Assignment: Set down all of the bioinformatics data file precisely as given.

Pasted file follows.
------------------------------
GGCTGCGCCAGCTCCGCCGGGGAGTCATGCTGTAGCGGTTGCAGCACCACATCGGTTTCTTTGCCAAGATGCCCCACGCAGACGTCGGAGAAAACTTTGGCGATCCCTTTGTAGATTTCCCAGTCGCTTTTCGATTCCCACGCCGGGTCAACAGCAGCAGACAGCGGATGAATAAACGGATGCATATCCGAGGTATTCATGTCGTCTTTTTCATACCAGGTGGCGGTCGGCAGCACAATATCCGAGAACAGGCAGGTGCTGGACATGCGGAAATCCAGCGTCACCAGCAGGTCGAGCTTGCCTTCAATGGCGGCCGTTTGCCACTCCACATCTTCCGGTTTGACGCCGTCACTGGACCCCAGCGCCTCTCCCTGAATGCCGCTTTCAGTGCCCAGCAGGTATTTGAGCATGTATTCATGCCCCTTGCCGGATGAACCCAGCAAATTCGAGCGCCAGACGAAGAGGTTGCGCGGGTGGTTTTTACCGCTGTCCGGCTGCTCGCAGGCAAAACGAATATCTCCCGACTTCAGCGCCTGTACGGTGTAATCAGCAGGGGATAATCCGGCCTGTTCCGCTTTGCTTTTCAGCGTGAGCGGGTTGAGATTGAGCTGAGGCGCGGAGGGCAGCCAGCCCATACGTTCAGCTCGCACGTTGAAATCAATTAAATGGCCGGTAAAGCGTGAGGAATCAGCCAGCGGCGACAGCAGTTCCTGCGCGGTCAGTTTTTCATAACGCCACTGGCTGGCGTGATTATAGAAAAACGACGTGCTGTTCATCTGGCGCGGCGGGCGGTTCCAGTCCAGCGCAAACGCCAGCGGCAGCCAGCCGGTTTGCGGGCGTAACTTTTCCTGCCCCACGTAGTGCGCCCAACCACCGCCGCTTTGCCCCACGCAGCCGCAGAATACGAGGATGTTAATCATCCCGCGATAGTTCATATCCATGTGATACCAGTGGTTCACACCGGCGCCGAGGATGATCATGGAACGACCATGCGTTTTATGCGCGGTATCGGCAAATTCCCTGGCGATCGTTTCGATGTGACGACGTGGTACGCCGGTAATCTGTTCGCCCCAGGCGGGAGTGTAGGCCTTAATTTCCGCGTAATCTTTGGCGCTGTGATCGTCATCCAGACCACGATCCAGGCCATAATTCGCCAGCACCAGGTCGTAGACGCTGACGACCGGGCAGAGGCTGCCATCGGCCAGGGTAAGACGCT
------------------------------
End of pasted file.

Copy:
GGCTGCGCCAGCTCCGCCGGGGAGTCATGCTGTAGCGGTTGCAGCACCACATCGGTTTCTTTGCCAAGATGCCCCACGCAGACGTCGGAGAAAACTTTGGCGATCCCTTTGTAGATTTCCCAGTCGCTTTTCGATTCCCACGCCGGGTCAACAGCAGCAGACAGCGGATGAATAAACGGATGCATATCCGAGGTATTCATGTCGTCTTTTTCATACCAGGTGGCGGTCGGCAGCACAATATCCGAGAACAGGCAGGTGCTGGACATGCGGAAATCCAGCGTCACCAGCAGGTCGAGCTTGCCTTCAATGGCGGCCGTTTGCCACTCCACATCTTCCGGTTTGACGCCGTCACTGGACCCCAGCGCCTCTCCCTGAATGCCGCTTTCAGTGCCCAGCAGGTATTTGAGCATGTATTCATGCCCCTTGCCGGATGAACCCAGCAAATTCGAGCGCCAGACGAAGAGGTTGCGCGGGTGGTTTTTACCGCTGTCCGGCTGCTCGCAGGCAAAACGAATATCTCCCGACTTCAGCGCCTGTACGGTGTAATCAGCAGGGGATAATCCGGCCTGTTCCGCTTTGCTTTTCAGCGTGAGCGGGTTGAGATTGAGCTGAGGCGCGGAGGGCAGCCAGCCCATACGTTCAGCTCGCACGTTGAAATCAATTAAATGGCCGGTAAAGCGTGAGGAATCAGCCAGCGGCGACAGCAGTTCCTGCGCGGTCAGTTTTTCATAACGCCACTGGCTGGCGTGATTATAGAAAAACGACGTGCTGTTCATCTGGCGCGGCGGGCGGTTCCAGTCCAGCGCAAACGCCAGCGGCAGCCAGCCGGTTTGCGGGCGTAACTTTTCCTGCCCCACGTAGTGCGCCCAACCACCGCCGCTTTGCCCCACGCAGCCGCAGAATACGAGGATGTTAATCATCCCGCGATAGTTCATATCCATGTGATACCAGTGGTTCACACCGGCGCCGAGGATGATCATGGAACGACCATGCGTTTTATGCGCGGTATCGGCAAATTCCCTGGCGATCGTTTCGATGTGACGACGTGGTACGCCGGTAATCTGTTCGCCCCAGGCGGGAGTGTAGGCCTTAATTTCCGCGTAATCTTTGGCGCTGTGATCGTCATCCAGACCACGATCCAGGCCATAATTCGCCAGCACCAGGTCGTAGACGCTGACGACCGGGCAGAGGCTGCCATCGGCCAGGGTAAGACGCT